2017-03-29 / Voice at the Shore

Local musician and filmmaker finds niche combining Judaism and the arts

By ELLEN WEISMAN STRENGER
Voice shore editor


Sally Mitlas (left) with Rabbi Yaacov Orimland of Young Israel of Margate and his wife, Rebbetzin Suey Orimland, at the JCC Community Purim celebration. Sally Mitlas (left) with Rabbi Yaacov Orimland of Young Israel of Margate and his wife, Rebbetzin Suey Orimland, at the JCC Community Purim celebration. “Amazing!” said one man; “Just like the Russian dancers in Fiddler on the Roof,” said another woman, as they watched two male dancers turn and do low kicks while balancing bottles on their hats at the Community Purim Party at the JCC on March 12. The dancers, along with a talented group of Klezmer musicians and a juggler performing during cocktail hour, were supplied by Mitlas Productions, an entertainment company started by Sally Mitlas.

“Our niche is that we combine the best of both worlds— Jewish and American,” said Mitlas, who moved to Margate last fall. “We advertise that we can go from the warmth of Havdalah to today’s hottest hits.”

Mix together Judaism, the arts, and a load of creative talent, and you get Sally Mitlas. Music. Film. Art. She has brought her Judaism and creativity to all of these media and won accolades for her work.

Two of her documentary films, “A Hero in Heaven,” and “A Green Kippah”—both about Americans who gave their lives for Israel—are frequently shown in Israel and elsewhere in the world on Yom Hazikaron, Israel’s Memorial Day. Her extensive knowledge of Yiddish music and traditions has also made Mitlas a sought-after performer at traditional simchas. At a wedding this summer in Italy, she will be performing a traditional Eastern European Krenzel or “crowning ceremony,” singing Yiddish songs and presenting a crown of flowers to parents who are marrying off their youngest child. She has also won awards for micrography— calligraphy using tiny Hebrew letters.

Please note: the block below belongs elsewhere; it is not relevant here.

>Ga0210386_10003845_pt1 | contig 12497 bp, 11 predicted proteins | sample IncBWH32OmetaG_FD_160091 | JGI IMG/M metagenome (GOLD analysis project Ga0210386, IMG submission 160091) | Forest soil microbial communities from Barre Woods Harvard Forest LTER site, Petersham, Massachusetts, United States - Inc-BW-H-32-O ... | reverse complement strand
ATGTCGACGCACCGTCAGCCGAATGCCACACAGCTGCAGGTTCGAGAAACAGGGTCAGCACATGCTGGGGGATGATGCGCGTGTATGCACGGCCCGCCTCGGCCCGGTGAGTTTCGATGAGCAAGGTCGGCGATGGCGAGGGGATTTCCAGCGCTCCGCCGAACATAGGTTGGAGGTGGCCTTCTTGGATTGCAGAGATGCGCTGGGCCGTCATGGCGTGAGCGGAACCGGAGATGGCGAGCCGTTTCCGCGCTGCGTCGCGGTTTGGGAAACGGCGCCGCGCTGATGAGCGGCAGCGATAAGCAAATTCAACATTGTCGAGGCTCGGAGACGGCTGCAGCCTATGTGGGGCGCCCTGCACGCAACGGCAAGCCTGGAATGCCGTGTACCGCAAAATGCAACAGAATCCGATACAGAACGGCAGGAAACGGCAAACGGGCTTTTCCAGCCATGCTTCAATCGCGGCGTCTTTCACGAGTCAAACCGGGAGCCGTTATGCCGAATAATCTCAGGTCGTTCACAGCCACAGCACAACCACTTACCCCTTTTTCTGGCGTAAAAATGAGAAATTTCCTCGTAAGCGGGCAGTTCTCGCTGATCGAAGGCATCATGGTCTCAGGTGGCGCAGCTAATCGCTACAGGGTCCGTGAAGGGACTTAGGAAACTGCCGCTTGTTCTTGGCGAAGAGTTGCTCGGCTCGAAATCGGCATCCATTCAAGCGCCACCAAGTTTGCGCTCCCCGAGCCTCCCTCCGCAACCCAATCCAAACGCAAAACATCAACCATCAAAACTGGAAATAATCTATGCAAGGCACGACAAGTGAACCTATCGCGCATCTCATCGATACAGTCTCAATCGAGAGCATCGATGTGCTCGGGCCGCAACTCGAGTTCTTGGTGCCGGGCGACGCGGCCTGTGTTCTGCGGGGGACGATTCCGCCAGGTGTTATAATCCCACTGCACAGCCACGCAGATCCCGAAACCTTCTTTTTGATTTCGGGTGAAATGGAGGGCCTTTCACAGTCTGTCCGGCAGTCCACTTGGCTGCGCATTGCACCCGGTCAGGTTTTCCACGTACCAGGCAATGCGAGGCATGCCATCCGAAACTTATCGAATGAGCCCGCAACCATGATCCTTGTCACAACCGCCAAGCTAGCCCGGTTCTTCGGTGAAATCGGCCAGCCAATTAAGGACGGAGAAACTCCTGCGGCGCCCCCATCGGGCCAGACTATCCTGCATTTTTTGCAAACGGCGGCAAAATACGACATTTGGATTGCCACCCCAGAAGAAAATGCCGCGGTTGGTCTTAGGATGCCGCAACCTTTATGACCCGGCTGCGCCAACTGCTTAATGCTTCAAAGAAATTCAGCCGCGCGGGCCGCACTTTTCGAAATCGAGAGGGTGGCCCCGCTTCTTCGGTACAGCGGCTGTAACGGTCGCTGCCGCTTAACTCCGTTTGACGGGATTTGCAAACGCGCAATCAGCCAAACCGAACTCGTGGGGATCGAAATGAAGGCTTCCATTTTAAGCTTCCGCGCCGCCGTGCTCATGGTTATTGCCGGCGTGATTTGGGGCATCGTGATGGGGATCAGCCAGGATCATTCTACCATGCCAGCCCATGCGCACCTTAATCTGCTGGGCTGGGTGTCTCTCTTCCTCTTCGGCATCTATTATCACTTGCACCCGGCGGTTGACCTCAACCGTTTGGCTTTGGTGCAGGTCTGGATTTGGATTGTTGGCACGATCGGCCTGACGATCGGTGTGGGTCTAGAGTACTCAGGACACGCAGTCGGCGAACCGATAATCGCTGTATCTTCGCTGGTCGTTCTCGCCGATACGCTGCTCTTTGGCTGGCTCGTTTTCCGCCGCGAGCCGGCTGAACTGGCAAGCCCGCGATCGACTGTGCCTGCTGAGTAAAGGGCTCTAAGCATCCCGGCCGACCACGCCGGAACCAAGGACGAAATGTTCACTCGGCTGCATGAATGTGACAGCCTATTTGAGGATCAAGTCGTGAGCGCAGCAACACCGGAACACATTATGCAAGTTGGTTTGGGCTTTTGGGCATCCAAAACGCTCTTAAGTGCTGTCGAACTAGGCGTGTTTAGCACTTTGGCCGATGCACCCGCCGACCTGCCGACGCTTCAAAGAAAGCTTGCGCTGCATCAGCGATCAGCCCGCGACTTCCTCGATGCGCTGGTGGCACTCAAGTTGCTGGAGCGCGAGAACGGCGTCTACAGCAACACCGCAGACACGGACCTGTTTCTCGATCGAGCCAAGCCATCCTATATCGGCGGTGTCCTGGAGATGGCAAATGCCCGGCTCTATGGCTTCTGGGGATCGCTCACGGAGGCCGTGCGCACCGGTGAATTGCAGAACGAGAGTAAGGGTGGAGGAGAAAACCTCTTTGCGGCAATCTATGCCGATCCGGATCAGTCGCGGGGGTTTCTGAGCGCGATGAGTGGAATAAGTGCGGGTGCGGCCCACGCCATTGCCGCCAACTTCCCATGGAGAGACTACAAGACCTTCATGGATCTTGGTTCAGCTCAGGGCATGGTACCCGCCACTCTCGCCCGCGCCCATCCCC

Mitlas, whose production company is based in the Philly area, decided to relocate to Margate after spending a summer here. “I know it sounds funny but it reminded me of being in Israel. I liked being by the sea. I liked being able to ride a bike everywhere,” said Mitlas, who does much of her work in coffee shops, on computer, communicating with performers and editors all over the world.

It didn’t take long for her to find a spiritual home at Young Israel of Margate. “Rabbi Orimland and his wife are so exceptional,” said Mitlas, who does not consider herself to be Orthodox but felt embraced by the community there.

Mitlas grew up in a “very loving, Jewish traditional household” that valued Judaism—so much so that when her teenage brother did not seem connected to his Jewish roots, their parents sent him on a 6- week Gratz College program to Israel to rediscover them. “He came back with a kippah on his head and hasn’t taken it off since!” she said.

Her brother’s trip to Israel had an enormous impact on Sally, who was then 12. “That’s what started my passion for Israel and Judaism,” said Mitlas, who describes herself as “an ardent Zionist.” The souvenirs he brought back for her—a record album he got from El Al Airlines featuring a famous recording of Shuli Natan singing “Jerusalem of Gold,” and a micrography poster— also changed her life.